de Sarthe Gallery in Hong Kong is proud to present The Colours of Ink – a solo exhibition of important Chinese painter T’ang Haywen (1927 – 1991). From ink to oil, T’ang Haywen’s gestural paintings imbue the pictorial space with flagrant yet subtle energy – simultaneously dynamic, textured, unrestrained and expressionist. An important figure in Modern ink, T’ang Haywen belongs to the group of Chinese painters who settled in Paris after World War II and represents the third and final chapter of this generation of canonical artist expatriates. The Colours of Ink assembles extremely rare masterpieces by T’ang Haywen and is part of the curated programme of de Sarthe Gallery providing local and international audiences with institutional level shows in Hong Kong. The exhibition runs from 18th September – 18th October 2014.
T’ang Haywen received no formal training in art, having moved to Paris in 1948 to pursue a career in medicine. Once in France however, T’ang soon began to pursue his long-held ambition to be a painter by fully immersing himself into the cultural environment of the time. This has set him apart from his contemporaries in Paris, Chu Teh-Chun and Zao Wou-Ki, who studied under Lin Fengmian whilst the sources of T’ang Haywen’s art are to be found in the teachings of traditional Chinese calligraphy and Taoist principles.
T’ang Haywen was predisposed to gouache, ink or oil on paper, and as an aesthetic exercise coalesced traditional Chinese elements of the abstract wash with the more lyrical style of the West. The Colours of Ink showcases the trajectory of T’ang Haywen’s artistic development culminating with 1970s, where he refined his format producing his most important series – the diptych on paper, customarily untitled and measuring 70 x 100 cm. In T’ang’s practice, this format became systematic removing any preoccupations with the spatial dimensions he was creating under. The dimensions define the artworks whilst conferring a recognizable visual identity to his oeuvre. Born out of the juxtaposition of two sheets of paper combined as one, the diptych is vast enough to enclose the world, one which history has deemed to be uniquely that of T’ang’s.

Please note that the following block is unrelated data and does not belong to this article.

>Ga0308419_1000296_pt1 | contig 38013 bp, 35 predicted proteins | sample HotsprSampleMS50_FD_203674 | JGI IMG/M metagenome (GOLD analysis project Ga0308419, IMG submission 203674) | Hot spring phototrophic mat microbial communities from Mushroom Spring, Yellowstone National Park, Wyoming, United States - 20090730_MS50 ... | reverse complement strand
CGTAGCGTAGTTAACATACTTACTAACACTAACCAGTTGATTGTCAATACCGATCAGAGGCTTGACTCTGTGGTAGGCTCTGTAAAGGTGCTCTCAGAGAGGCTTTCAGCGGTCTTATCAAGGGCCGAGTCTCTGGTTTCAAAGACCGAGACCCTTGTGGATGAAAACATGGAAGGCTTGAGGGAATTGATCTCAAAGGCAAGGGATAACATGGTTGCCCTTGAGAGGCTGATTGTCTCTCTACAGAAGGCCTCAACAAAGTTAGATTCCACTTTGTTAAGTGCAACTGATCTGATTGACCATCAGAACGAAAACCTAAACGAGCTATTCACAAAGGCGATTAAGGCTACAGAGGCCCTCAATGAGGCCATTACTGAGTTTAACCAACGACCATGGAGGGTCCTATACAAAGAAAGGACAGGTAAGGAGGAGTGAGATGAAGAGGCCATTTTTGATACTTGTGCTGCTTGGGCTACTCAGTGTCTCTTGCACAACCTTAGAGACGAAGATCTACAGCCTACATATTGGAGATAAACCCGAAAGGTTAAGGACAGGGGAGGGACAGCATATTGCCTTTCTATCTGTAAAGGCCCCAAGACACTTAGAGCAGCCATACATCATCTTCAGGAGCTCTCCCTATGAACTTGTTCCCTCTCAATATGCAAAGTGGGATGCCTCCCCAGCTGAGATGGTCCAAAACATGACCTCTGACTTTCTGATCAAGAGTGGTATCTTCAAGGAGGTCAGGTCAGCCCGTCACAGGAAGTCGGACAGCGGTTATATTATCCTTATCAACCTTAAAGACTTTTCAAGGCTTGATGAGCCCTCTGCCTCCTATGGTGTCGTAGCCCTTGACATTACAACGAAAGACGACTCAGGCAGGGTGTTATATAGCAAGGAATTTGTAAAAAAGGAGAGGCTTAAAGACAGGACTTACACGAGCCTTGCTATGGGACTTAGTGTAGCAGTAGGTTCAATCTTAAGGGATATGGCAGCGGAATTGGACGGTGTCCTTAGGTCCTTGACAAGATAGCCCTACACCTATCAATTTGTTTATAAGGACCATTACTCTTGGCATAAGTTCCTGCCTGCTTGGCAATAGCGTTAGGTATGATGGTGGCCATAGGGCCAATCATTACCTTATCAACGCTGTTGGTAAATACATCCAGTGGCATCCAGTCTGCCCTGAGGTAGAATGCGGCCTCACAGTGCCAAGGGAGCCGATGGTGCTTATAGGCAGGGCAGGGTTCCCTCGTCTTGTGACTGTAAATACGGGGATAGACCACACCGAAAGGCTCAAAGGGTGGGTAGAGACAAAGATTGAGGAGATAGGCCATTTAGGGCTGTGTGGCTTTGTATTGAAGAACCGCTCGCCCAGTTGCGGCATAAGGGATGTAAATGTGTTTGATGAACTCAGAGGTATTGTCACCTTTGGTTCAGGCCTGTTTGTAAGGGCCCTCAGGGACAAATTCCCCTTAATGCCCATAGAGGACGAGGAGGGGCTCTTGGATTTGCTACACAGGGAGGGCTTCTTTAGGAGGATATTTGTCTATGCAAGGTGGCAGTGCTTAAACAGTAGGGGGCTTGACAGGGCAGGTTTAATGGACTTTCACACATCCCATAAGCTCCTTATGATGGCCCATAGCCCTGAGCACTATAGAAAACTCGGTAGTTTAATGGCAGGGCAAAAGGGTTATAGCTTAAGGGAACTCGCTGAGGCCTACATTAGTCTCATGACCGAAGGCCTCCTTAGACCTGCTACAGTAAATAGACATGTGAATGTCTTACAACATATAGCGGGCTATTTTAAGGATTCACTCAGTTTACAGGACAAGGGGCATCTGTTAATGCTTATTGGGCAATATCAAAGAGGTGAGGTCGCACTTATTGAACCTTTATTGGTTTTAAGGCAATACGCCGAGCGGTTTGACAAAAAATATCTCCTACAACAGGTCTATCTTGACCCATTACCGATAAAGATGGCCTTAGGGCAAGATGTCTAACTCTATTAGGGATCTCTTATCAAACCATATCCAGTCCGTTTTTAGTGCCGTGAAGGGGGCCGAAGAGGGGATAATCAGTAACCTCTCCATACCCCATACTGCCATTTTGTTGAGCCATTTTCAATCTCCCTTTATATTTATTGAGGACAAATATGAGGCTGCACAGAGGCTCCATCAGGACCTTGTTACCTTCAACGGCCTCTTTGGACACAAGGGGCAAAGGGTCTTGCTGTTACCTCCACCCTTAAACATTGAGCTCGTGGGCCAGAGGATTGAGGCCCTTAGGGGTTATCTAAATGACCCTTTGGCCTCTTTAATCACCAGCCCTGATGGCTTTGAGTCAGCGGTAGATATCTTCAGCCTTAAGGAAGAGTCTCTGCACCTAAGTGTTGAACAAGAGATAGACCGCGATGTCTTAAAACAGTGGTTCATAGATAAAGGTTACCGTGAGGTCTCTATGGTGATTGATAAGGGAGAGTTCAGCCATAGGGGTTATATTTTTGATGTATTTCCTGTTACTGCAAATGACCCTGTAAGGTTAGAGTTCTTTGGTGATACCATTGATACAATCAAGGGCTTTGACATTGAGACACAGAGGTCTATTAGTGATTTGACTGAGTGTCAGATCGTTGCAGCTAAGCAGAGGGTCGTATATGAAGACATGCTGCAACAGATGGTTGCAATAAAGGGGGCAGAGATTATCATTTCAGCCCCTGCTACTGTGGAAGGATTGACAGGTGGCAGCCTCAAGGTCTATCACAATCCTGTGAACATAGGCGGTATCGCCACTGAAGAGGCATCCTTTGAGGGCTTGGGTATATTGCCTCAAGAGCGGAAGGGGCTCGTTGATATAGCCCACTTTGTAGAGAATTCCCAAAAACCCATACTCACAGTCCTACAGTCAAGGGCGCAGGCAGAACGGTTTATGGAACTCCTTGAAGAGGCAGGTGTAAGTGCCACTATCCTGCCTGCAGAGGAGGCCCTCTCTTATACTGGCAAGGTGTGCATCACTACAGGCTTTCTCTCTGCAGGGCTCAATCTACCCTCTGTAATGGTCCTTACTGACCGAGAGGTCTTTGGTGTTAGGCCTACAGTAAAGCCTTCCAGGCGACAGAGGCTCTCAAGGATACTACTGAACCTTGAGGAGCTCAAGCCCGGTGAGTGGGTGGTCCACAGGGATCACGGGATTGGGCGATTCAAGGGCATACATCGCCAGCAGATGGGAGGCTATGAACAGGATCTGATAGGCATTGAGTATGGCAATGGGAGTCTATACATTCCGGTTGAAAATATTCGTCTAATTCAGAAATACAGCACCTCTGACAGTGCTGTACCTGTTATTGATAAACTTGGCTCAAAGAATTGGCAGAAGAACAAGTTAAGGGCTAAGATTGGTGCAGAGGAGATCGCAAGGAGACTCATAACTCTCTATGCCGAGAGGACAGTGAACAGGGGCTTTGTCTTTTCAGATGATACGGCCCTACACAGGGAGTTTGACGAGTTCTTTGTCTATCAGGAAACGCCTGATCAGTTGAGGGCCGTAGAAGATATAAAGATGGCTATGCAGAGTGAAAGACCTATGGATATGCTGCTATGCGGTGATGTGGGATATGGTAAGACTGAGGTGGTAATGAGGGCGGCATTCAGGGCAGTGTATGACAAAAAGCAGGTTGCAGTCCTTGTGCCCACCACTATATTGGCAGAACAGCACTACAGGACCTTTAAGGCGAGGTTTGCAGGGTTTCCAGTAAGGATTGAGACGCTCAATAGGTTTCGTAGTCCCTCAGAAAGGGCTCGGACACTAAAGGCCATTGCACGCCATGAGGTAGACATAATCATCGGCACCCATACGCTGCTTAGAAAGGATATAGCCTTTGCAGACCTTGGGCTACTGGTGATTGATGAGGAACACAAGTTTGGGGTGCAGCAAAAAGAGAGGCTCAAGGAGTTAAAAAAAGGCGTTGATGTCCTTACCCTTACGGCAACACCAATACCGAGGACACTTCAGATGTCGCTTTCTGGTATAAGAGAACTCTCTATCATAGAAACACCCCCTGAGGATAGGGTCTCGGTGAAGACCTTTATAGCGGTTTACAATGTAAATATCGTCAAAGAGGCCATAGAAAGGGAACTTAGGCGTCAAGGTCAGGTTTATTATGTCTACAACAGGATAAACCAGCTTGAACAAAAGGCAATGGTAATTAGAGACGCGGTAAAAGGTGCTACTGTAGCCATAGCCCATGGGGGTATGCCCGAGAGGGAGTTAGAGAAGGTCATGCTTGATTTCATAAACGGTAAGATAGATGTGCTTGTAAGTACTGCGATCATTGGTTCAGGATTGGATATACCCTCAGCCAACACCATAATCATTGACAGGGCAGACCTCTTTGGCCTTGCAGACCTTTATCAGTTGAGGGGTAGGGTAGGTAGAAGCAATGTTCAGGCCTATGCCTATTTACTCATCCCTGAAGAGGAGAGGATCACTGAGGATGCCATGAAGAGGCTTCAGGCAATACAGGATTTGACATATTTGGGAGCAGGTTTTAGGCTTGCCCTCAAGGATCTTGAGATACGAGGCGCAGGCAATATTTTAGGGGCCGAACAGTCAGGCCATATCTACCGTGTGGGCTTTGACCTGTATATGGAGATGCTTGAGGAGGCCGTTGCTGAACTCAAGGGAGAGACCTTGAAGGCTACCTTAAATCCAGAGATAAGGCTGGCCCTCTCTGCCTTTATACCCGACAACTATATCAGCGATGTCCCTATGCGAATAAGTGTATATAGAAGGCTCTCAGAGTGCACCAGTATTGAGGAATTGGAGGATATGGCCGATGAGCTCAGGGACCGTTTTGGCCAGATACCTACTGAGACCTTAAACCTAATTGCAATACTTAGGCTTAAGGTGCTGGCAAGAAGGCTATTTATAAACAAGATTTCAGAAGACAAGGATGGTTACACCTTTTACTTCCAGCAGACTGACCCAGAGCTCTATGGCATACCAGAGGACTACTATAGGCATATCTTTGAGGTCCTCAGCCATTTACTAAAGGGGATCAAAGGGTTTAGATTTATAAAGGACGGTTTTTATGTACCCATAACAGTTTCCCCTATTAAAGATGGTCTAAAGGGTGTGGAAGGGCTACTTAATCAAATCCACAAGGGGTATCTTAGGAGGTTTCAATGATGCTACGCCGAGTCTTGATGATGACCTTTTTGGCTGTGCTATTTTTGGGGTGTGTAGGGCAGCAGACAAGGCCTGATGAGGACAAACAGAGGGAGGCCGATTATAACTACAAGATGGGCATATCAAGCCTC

Although the contemporary use of the phrase is fraught with cliché and issues of hyperbole, T’ang Haywen’s revolutionary oeuvre transcended the cultural boundaries of the East and West. Employing innovative techniques, T’ang composes within the parameters of Taoist artistic ideals, espousing tenets of naturalness, spontaneity and simplicity. The Colours of Ink explores T’ang’s departure from the centuries old traditions of Chinese ink. In the artworks exhibited mimesis of nature is forsaken, with T’ang constructing a very personal, metaphorical realm where pure energy was captured with arresting beauty.
During the 1980s T’ang Haywen had significant exhibitions in France, with a diptych collected by Dominique de Ménil, then the most important collector of contemporary art in the world but refused to meet the great American collector Paul Mellon as his trip to Paris coincided with T’ang’s insignificant trip to the west side of France. T’ang was not encumbered by notions with material success and did not gain widespread recognition during his time. He did however play an important role in the continued evolution of Chinese ink art developing a new language of lightness and depth. The artist was the first of his generation to restore to the medium of ink the power to translate the subtlety and complexity of the soul of China. T’ang Haywen’s continues to have resonance in contemporary culture with The Colours of Ink allowing the spirit of China to be recaptured in our globalised society.
For further information please contact the gallery at +852 2167 8896 or at firstname.lastname@example.org
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